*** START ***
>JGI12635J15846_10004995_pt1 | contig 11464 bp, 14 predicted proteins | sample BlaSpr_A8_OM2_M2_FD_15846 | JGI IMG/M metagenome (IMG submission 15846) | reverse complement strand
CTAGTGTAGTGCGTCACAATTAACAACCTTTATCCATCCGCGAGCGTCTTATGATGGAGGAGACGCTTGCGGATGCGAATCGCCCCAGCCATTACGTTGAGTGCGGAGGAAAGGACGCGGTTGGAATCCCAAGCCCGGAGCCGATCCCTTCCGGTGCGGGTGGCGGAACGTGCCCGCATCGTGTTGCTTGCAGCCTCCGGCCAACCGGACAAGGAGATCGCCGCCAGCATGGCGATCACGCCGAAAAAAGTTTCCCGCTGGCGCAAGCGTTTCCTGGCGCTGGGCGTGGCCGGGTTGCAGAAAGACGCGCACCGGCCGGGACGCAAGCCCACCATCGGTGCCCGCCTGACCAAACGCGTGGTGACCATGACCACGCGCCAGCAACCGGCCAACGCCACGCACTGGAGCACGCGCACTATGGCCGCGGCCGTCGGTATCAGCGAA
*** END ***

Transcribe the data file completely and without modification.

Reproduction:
>JGI12635J15846_10004995_pt1 | contig 11464 bp, 14 predicted proteins | sample BlaSpr_A8_OM2_M2_FD_15846 | JGI IMG/M metagenome (IMG submission 15846) | reverse complement strand
CTAGTGTAGTGCGTCACAATTAACAACCTTTATCCATCCGCGAGCGTCTTATGATGGAGGAGACGCTTGCGGATGCGAATCGCCCCAGCCATTACGTTGAGTGCGGAGGAAAGGACGCGGTTGGAATCCCAAGCCCGGAGCCGATCCCTTCCGGTGCGGGTGGCGGAACGTGCCCGCATCGTGTTGCTTGCAGCCTCCGGCCAACCGGACAAGGAGATCGCCGCCAGCATGGCGATCACGCCGAAAAAAGTTTCCCGCTGGCGCAAGCGTTTCCTGGCGCTGGGCGTGGCCGGGTTGCAGAAAGACGCGCACCGGCCGGGACGCAAGCCCACCATCGGTGCCCGCCTGACCAAACGCGTGGTGACCATGACCACGCGCCAGCAACCGGCCAACGCCACGCACTGGAGCACGCGCACTATGGCCGCGGCCGTCGGTATCAGCGAA